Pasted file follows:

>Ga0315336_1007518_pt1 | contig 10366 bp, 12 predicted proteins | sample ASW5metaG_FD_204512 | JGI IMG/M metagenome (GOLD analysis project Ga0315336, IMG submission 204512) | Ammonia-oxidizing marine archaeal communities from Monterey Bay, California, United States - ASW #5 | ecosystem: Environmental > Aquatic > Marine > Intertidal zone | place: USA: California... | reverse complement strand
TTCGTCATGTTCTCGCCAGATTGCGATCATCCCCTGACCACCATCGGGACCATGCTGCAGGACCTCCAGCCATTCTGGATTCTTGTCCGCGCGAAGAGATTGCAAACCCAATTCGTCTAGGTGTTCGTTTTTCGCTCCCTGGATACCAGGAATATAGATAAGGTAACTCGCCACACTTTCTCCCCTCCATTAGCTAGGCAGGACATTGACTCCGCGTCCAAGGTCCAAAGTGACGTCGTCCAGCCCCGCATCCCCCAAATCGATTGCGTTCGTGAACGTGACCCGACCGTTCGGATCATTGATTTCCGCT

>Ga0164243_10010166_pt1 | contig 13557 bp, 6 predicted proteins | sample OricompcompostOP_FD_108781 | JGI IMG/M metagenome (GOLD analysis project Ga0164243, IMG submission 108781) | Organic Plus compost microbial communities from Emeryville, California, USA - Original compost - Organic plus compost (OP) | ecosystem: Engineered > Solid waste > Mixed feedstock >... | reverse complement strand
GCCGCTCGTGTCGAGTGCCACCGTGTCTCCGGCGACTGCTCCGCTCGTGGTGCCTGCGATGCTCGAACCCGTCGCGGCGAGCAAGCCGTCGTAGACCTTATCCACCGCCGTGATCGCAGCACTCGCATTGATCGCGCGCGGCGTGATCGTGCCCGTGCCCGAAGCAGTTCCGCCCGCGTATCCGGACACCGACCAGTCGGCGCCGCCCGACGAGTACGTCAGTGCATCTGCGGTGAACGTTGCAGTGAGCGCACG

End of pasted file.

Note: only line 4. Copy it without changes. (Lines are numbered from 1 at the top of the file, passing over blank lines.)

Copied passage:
GCCGCTCGTGTCGAGTGCCACCGTGTCTCCGGCGACTGCTCCGCTCGTGGTGCCTGCGATGCTCGAACCCGTCGCGGCGAGCAAGCCGTCGTAGACCTTATCCACCGCCGTGATCGCAGCACTCGCATTGATCGCGCGCGGCGTGATCGTGCCCGTGCCCGAAGCAGTTCCGCCCGCGTATCCGGACACCGACCAGTCGGCGCCGCCCGACGAGTACGTCAGTGCATCTGCGGTGAACGTTGCAGTGAGCGCACG